Chambers, Lexology, InterAction & others share insights on legal marketing trends for 2015
What are the Legal marketing trends for 2015? Well I’m very lucky to have friends and colleagues from around the globe who are well-known experts in various areas of law firm marketing. I’m luckier still that when I reach out to them to ask what they see at the trends in legal marketing for 2015, they take the time to write down those thoughts and allow me to share them with you.
Their predictions this year include getting back to the basics; focus at the lawyer level on the personal brand and business development; an increased importance in legal directories; remembering why you implemented technology in the first place (and then doing it better!) and resourcing content production.
To see the full text from each of them (in no particular order), and a couple of trends from us here at fSquared Marketing, keep reading.
Client Relationship Management (CRM)
“Law firms clearly are reinventing their organizations to support clients across the business development lifecycle. They are onboarding business development directors and managers, coaching attorneys in business development best practices, and hiring CMOs with sales experience.
Today, partners and business development leaders alike must effectively manage rapidly expanding professional networks made larger by social media; focus on building profitable business relationships; and converting opportunities into valuable client relationships.
This business development evolution simply cannot be managed by talent alone, however. In 2015, we’ll see new technology solutions and platforms that integrate with the core CRM to equip business developers to manage opportunities and outcomes to predict business performance. And we’ll see the emergence of tools uniquely designed to guide attorneys in managing professional relationships and helping them understand which members of their network can connect them to new business opportunities. These tools will aid talented professionals in simplifying what has become a complex role: building new business for the firm.”
“With the youngest of the Baby Boomers passing the age of 50 in 2015 (and the oldest turning 69), the new year will put the pressures of succession planning squarely at the feet of law firm management.
It shouldn’t come as a surprise that partners will be starting to retire en masse over the next decade or so but there can be some delicate situations related to succession that we may not have predicted even five years ago. Many partners find themselves not quite ready, or, as a result of the financial crisis at the end of the last decade, able to retire. Firms need to find a balance for these individuals especially if the firm has a mandatory retirement age.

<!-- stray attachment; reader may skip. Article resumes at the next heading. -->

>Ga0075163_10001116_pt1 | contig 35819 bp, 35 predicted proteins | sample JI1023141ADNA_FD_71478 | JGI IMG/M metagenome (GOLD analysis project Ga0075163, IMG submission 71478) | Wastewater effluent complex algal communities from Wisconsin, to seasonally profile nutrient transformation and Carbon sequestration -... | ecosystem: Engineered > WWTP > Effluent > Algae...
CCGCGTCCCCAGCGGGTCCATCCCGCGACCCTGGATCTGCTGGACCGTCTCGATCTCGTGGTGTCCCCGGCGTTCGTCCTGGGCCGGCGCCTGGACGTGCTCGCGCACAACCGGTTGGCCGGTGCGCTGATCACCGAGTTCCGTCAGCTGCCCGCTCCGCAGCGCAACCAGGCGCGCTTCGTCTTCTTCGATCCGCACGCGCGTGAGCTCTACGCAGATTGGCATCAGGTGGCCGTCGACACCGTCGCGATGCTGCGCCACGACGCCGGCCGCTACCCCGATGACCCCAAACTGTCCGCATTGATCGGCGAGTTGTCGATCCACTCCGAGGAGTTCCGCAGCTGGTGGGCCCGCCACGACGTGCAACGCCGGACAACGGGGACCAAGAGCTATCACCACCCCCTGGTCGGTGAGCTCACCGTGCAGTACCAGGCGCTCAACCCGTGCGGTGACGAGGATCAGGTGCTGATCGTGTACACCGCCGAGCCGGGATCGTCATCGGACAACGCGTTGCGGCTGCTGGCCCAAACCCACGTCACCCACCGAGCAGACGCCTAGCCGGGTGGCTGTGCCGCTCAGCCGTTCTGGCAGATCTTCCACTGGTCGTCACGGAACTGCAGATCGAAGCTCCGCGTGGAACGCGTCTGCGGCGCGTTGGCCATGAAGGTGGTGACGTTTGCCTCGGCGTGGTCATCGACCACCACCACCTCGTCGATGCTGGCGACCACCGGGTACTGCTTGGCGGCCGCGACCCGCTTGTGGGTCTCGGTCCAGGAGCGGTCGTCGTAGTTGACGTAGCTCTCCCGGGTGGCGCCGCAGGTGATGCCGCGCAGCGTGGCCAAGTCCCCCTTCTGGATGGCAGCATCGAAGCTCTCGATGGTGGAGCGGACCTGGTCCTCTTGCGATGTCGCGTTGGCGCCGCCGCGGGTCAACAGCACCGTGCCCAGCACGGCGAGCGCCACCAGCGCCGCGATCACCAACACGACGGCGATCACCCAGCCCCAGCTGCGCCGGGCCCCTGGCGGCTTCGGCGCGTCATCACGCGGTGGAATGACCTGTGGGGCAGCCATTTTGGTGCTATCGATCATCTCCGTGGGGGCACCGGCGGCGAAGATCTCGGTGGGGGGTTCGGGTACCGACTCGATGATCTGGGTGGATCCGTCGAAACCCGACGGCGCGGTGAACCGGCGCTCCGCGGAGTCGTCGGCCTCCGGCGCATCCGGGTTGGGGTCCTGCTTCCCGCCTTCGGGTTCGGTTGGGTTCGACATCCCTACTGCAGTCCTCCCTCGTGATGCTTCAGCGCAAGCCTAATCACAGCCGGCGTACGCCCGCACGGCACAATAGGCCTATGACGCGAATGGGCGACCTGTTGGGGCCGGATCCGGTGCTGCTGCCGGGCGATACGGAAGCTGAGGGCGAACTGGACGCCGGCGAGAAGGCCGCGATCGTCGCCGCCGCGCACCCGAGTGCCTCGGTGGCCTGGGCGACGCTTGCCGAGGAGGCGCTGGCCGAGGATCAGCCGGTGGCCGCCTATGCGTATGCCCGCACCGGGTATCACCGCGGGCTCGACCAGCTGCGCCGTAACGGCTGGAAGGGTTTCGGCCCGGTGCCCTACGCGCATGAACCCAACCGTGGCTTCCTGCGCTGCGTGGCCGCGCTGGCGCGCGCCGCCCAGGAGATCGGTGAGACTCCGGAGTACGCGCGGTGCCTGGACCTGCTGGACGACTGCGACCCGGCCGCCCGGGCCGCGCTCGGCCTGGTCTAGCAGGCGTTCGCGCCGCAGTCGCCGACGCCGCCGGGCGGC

As such, management will need to consider factors such as timing, compensation, gaps in lawyer ranks, desire to work past retirement, and most importantly, client wants and needs, while addressing succession plans.
It’s also important to remember that many of the partners have been at your firm for a considerable amount of time and may, in fact, be founding or named partners. They deserve respect during this process. Hopefully, they understand that succession planning done well will carry their legacy, and the firm, on for generations to come.”]
“If the thought of “selling” to grow your practice leaves a bad taste in your mouth, consider a better alternative—strengthening your personal brand.
According to Canadian Lawyer Magazine’s Corporate Counsel survey, nearly 76% of in-house counsel select external legal counsel based on counsel’s personal brand and reputation (versus the reputation of their law firm).
A strong, personal brand communicates to your target audience the value (expertise, resources, relationships) you’re capable of providing them. When properly managed, your personal brand creates a “pull” for your services, which alleviates the need for you to “push” (read: sell).
For more tools and techniques on personal branding, visit BADfortheBRAND.com.”
Jonathan R. Fitzgarrald
Chief Marketing Officer,
“An effective client entertainment program contains two elements. One-on-one events combined with highly-coordinated firm initiatives. One-on-one or lawyer-client/prospect events provide a very focussed platform to discuss strategy, delicate issues, company culture, as well as a chance to get to know your client or prospect on a personal level. We all know relationships form the foundations of our business. Lawyers should be encouraged to lunch with these contacts as well as engage in events of interest to both parties.